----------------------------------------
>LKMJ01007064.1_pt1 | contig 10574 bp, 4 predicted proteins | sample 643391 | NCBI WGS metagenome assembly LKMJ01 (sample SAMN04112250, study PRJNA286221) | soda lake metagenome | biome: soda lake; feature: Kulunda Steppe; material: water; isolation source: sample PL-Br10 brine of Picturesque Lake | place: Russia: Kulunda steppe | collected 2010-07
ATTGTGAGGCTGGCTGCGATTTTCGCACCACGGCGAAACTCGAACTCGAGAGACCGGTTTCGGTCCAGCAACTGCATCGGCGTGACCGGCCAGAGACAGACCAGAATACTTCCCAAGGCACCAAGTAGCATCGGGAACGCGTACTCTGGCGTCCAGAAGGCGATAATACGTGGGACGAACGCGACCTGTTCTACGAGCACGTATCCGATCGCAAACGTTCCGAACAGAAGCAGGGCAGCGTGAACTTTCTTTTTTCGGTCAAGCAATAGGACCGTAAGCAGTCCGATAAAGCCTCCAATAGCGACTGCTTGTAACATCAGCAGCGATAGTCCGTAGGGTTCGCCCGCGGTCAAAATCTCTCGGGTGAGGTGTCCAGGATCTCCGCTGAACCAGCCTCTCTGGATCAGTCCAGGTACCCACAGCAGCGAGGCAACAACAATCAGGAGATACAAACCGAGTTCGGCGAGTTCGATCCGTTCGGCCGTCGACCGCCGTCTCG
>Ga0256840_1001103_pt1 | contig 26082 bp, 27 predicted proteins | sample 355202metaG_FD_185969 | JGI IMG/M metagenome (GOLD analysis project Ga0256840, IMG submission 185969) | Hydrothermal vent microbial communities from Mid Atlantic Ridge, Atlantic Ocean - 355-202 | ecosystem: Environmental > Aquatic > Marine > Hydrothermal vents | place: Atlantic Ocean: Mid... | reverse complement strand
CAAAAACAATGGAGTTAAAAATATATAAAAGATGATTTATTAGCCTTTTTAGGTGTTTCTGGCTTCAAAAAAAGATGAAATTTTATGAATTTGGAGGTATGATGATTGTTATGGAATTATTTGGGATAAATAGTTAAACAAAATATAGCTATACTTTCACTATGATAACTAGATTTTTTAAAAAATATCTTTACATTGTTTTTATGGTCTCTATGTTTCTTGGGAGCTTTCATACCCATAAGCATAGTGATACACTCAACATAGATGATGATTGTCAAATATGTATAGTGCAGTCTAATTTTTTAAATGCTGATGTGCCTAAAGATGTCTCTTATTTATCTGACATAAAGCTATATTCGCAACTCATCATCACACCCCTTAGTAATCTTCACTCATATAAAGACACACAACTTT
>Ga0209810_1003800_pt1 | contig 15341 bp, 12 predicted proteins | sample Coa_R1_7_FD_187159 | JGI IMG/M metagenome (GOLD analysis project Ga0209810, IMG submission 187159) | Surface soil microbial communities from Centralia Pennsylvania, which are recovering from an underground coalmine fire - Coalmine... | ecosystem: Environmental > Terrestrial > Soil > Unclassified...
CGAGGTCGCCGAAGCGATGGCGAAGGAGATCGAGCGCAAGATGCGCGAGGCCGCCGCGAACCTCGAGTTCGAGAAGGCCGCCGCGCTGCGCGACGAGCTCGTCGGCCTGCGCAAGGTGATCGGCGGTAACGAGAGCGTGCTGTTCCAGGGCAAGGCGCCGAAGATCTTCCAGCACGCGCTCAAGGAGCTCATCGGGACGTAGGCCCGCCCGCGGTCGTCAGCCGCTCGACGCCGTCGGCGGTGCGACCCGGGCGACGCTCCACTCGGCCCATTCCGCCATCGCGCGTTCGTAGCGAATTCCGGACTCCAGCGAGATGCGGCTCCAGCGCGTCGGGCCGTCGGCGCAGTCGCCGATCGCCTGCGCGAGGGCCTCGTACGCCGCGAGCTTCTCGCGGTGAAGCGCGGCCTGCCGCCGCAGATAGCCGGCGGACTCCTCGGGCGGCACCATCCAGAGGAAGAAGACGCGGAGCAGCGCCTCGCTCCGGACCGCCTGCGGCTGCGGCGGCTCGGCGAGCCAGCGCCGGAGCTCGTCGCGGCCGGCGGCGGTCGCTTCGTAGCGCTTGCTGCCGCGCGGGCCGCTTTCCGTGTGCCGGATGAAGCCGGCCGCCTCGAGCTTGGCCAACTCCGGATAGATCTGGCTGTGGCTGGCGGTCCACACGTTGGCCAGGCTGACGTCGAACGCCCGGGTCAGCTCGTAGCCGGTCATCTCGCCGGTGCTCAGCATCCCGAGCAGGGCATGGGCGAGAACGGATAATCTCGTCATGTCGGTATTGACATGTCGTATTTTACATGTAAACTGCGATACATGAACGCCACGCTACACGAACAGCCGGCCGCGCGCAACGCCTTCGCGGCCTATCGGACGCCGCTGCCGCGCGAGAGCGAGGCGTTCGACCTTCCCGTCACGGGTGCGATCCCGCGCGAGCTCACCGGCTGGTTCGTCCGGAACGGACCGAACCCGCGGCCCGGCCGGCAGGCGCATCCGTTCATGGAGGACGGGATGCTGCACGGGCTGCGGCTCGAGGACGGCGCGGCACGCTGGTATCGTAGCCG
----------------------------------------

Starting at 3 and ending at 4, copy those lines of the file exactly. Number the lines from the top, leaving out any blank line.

>Ga0256840_1001103_pt1 | contig 26082 bp, 27 predicted proteins | sample 355202metaG_FD_185969 | JGI IMG/M metagenome (GOLD analysis project Ga0256840, IMG submission 185969) | Hydrothermal vent microbial communities from Mid Atlantic Ridge, Atlantic Ocean - 355-202 | ecosystem: Environmental > Aquatic > Marine > Hydrothermal vents | place: Atlantic Ocean: Mid... | reverse complement strand
CAAAAACAATGGAGTTAAAAATATATAAAAGATGATTTATTAGCCTTTTTAGGTGTTTCTGGCTTCAAAAAAAGATGAAATTTTATGAATTTGGAGGTATGATGATTGTTATGGAATTATTTGGGATAAATAGTTAAACAAAATATAGCTATACTTTCACTATGATAACTAGATTTTTTAAAAAATATCTTTACATTGTTTTTATGGTCTCTATGTTTCTTGGGAGCTTTCATACCCATAAGCATAGTGATACACTCAACATAGATGATGATTGTCAAATATGTATAGTGCAGTCTAATTTTTTAAATGCTGATGTGCCTAAAGATGTCTCTTATTTATCTGACATAAAGCTATATTCGCAACTCATCATCACACCCCTTAGTAATCTTCACTCATATAAAGACACACAACTTT